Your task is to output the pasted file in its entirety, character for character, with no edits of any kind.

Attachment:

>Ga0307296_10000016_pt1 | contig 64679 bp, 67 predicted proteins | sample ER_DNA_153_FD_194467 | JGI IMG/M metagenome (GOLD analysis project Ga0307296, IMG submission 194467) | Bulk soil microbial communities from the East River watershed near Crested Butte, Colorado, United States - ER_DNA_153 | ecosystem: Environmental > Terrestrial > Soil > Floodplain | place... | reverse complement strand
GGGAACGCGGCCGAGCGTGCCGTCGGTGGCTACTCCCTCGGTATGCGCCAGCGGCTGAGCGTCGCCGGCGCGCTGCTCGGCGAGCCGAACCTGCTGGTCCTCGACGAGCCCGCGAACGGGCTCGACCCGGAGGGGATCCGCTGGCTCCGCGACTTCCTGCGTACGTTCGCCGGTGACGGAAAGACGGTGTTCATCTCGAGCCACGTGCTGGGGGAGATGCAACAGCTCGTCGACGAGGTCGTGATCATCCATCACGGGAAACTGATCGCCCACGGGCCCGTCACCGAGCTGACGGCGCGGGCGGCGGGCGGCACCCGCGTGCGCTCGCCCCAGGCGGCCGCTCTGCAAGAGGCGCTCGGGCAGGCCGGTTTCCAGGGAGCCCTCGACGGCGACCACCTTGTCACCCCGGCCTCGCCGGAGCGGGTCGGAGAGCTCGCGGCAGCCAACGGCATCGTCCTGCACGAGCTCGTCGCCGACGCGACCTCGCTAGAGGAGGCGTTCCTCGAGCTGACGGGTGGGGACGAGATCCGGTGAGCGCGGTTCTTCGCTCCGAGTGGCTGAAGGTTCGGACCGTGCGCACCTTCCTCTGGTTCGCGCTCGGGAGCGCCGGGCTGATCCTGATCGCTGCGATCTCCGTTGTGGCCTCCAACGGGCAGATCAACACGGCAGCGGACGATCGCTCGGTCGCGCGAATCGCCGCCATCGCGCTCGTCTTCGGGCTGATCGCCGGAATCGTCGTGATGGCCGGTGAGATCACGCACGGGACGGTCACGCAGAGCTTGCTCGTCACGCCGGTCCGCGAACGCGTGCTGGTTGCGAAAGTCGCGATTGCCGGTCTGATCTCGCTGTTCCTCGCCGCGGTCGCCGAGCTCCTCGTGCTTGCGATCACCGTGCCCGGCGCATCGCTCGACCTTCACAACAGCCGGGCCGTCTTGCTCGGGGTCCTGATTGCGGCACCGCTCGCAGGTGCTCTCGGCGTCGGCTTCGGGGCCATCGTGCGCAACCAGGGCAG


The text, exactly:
>Ga0307296_10000016_pt1 | contig 64679 bp, 67 predicted proteins | sample ER_DNA_153_FD_194467 | JGI IMG/M metagenome (GOLD analysis project Ga0307296, IMG submission 194467) | Bulk soil microbial communities from the East River watershed near Crested Butte, Colorado, United States - ER_DNA_153 | ecosystem: Environmental > Terrestrial > Soil > Floodplain | place... | reverse complement strand
GGGAACGCGGCCGAGCGTGCCGTCGGTGGCTACTCCCTCGGTATGCGCCAGCGGCTGAGCGTCGCCGGCGCGCTGCTCGGCGAGCCGAACCTGCTGGTCCTCGACGAGCCCGCGAACGGGCTCGACCCGGAGGGGATCCGCTGGCTCCGCGACTTCCTGCGTACGTTCGCCGGTGACGGAAAGACGGTGTTCATCTCGAGCCACGTGCTGGGGGAGATGCAACAGCTCGTCGACGAGGTCGTGATCATCCATCACGGGAAACTGATCGCCCACGGGCCCGTCACCGAGCTGACGGCGCGGGCGGCGGGCGGCACCCGCGTGCGCTCGCCCCAGGCGGCCGCTCTGCAAGAGGCGCTCGGGCAGGCCGGTTTCCAGGGAGCCCTCGACGGCGACCACCTTGTCACCCCGGCCTCGCCGGAGCGGGTCGGAGAGCTCGCGGCAGCCAACGGCATCGTCCTGCACGAGCTCGTCGCCGACGCGACCTCGCTAGAGGAGGCGTTCCTCGAGCTGACGGGTGGGGACGAGATCCGGTGAGCGCGGTTCTTCGCTCCGAGTGGCTGAAGGTTCGGACCGTGCGCACCTTCCTCTGGTTCGCGCTCGGGAGCGCCGGGCTGATCCTGATCGCTGCGATCTCCGTTGTGGCCTCCAACGGGCAGATCAACACGGCAGCGGACGATCGCTCGGTCGCGCGAATCGCCGCCATCGCGCTCGTCTTCGGGCTGATCGCCGGAATCGTCGTGATGGCCGGTGAGATCACGCACGGGACGGTCACGCAGAGCTTGCTCGTCACGCCGGTCCGCGAACGCGTGCTGGTTGCGAAAGTCGCGATTGCCGGTCTGATCTCGCTGTTCCTCGCCGCGGTCGCCGAGCTCCTCGTGCTTGCGATCACCGTGCCCGGCGCATCGCTCGACCTTCACAACAGCCGGGCCGTCTTGCTCGGGGTCCTGATTGCGGCACCGCTCGCAGGTGCTCTCGGCGTCGGCTTCGGGGCCATCGTGCGCAACCAGGGCAG